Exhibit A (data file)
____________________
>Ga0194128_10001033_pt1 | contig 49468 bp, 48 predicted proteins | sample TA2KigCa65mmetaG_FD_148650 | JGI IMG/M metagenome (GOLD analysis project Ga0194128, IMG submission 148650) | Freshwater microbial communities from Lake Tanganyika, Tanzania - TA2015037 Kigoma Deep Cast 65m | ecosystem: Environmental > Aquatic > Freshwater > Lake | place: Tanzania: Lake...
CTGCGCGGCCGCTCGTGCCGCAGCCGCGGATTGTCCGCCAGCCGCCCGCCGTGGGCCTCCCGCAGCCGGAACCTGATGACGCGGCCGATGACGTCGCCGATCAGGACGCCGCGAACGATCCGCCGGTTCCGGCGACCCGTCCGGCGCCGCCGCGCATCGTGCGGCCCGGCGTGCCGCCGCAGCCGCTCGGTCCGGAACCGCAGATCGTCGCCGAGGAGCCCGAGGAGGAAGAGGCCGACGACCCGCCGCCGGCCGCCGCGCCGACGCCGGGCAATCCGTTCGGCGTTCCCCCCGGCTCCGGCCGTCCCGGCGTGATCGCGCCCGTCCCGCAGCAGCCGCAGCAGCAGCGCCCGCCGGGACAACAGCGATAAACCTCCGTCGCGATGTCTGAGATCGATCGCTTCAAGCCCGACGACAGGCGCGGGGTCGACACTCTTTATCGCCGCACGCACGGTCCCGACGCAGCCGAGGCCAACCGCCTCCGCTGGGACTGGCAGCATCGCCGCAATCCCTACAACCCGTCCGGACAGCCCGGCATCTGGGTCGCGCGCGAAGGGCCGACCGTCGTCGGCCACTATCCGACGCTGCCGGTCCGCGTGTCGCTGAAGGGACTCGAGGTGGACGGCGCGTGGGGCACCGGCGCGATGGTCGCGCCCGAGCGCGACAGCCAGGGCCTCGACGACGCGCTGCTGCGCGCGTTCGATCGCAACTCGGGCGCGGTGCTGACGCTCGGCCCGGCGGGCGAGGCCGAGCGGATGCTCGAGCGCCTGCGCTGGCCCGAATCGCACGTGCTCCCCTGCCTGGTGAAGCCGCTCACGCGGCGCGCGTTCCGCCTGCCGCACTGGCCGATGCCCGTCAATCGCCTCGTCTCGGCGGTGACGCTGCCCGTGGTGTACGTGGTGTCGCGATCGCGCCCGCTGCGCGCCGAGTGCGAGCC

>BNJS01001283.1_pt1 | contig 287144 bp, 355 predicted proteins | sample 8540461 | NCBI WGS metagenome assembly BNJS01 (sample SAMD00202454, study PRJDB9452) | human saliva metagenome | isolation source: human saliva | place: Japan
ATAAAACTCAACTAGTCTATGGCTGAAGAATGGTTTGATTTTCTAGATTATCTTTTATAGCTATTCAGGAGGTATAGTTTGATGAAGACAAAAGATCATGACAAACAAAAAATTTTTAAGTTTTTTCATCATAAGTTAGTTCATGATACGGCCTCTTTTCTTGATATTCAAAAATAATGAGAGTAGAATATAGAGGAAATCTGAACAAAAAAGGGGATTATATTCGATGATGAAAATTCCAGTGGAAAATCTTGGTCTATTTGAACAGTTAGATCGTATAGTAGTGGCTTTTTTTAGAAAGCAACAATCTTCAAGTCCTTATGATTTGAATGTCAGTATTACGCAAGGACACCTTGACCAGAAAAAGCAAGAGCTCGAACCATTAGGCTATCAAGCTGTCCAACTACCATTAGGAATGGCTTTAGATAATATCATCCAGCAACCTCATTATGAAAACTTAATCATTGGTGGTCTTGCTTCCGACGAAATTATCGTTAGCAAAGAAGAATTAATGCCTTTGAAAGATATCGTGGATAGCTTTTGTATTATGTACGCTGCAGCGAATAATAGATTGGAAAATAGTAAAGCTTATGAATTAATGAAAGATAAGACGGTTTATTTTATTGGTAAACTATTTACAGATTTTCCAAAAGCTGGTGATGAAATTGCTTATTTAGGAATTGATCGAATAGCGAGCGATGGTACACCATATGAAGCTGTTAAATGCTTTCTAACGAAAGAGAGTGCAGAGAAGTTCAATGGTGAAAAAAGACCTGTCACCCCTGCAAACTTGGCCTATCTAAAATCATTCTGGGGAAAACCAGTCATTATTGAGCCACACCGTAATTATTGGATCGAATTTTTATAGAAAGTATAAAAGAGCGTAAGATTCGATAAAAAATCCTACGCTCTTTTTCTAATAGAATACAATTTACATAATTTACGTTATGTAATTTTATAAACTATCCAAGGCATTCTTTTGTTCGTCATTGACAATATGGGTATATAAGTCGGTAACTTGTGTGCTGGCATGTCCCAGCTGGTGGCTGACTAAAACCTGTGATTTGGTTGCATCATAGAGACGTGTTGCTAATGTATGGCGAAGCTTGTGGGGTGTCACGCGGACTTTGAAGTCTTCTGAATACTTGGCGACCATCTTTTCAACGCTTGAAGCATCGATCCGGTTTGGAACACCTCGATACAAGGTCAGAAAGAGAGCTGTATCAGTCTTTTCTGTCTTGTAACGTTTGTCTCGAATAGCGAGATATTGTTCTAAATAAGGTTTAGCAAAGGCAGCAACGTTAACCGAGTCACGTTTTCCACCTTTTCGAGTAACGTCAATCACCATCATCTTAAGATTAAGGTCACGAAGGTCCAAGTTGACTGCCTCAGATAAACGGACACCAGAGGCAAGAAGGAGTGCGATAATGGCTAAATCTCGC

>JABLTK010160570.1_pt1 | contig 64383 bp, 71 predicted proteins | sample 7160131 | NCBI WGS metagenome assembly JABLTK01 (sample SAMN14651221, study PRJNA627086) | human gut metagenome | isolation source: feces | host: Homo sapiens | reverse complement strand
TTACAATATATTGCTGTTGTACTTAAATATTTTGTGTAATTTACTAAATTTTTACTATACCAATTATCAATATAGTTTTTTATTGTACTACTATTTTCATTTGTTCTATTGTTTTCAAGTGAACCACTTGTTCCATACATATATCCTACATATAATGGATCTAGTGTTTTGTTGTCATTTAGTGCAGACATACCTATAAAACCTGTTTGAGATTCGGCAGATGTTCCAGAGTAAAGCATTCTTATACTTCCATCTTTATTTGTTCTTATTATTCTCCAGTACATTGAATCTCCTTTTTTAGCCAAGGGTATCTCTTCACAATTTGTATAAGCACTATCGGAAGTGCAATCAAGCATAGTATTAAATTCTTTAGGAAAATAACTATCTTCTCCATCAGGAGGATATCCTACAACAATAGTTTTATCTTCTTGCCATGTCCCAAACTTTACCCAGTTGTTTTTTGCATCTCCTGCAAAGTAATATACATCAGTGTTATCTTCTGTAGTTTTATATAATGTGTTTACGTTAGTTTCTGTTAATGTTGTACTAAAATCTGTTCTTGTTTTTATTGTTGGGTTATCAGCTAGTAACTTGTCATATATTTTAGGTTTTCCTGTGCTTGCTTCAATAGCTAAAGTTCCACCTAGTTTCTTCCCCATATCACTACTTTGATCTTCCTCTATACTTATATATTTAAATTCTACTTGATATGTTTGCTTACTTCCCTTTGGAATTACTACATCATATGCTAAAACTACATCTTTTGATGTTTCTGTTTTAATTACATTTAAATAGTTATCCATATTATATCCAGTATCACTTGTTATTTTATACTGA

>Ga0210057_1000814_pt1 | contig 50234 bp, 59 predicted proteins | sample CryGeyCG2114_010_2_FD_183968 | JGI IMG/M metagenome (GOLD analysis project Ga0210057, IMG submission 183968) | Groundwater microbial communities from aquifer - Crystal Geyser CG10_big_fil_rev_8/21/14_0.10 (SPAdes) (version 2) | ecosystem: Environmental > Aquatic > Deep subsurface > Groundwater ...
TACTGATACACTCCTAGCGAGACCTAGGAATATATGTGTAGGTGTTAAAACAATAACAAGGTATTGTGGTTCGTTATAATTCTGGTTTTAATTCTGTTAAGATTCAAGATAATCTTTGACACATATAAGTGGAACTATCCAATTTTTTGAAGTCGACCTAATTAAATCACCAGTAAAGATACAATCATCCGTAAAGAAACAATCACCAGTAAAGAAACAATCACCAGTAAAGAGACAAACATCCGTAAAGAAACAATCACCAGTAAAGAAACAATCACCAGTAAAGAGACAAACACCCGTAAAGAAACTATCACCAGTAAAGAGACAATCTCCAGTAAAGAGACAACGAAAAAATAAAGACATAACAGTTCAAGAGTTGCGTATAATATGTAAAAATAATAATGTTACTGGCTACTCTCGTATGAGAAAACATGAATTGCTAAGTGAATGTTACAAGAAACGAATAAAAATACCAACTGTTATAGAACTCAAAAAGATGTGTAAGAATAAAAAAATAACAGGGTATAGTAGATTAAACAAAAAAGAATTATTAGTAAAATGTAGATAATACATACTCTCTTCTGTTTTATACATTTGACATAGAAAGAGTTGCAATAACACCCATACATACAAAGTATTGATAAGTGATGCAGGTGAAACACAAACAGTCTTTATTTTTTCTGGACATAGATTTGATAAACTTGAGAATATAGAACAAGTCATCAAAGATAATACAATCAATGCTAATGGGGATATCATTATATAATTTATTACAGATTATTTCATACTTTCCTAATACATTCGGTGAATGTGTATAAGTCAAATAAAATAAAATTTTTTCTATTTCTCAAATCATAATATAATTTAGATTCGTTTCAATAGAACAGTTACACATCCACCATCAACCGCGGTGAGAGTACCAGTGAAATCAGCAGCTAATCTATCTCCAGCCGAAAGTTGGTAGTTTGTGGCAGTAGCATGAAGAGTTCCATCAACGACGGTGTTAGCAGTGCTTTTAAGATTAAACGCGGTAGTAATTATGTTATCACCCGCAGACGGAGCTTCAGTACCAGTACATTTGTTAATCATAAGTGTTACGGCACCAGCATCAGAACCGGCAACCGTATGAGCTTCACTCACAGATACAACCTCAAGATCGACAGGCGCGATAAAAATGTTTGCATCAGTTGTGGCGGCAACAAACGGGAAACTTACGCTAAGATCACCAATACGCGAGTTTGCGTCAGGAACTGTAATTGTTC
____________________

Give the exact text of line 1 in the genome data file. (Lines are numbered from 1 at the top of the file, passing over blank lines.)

>Ga0194128_10001033_pt1 | contig 49468 bp, 48 predicted proteins | sample TA2KigCa65mmetaG_FD_148650 | JGI IMG/M metagenome (GOLD analysis project Ga0194128, IMG submission 148650) | Freshwater microbial communities from Lake Tanganyika, Tanzania - TA2015037 Kigoma Deep Cast 65m | ecosystem: Environmental > Aquatic > Freshwater > Lake | place: Tanzania: Lake...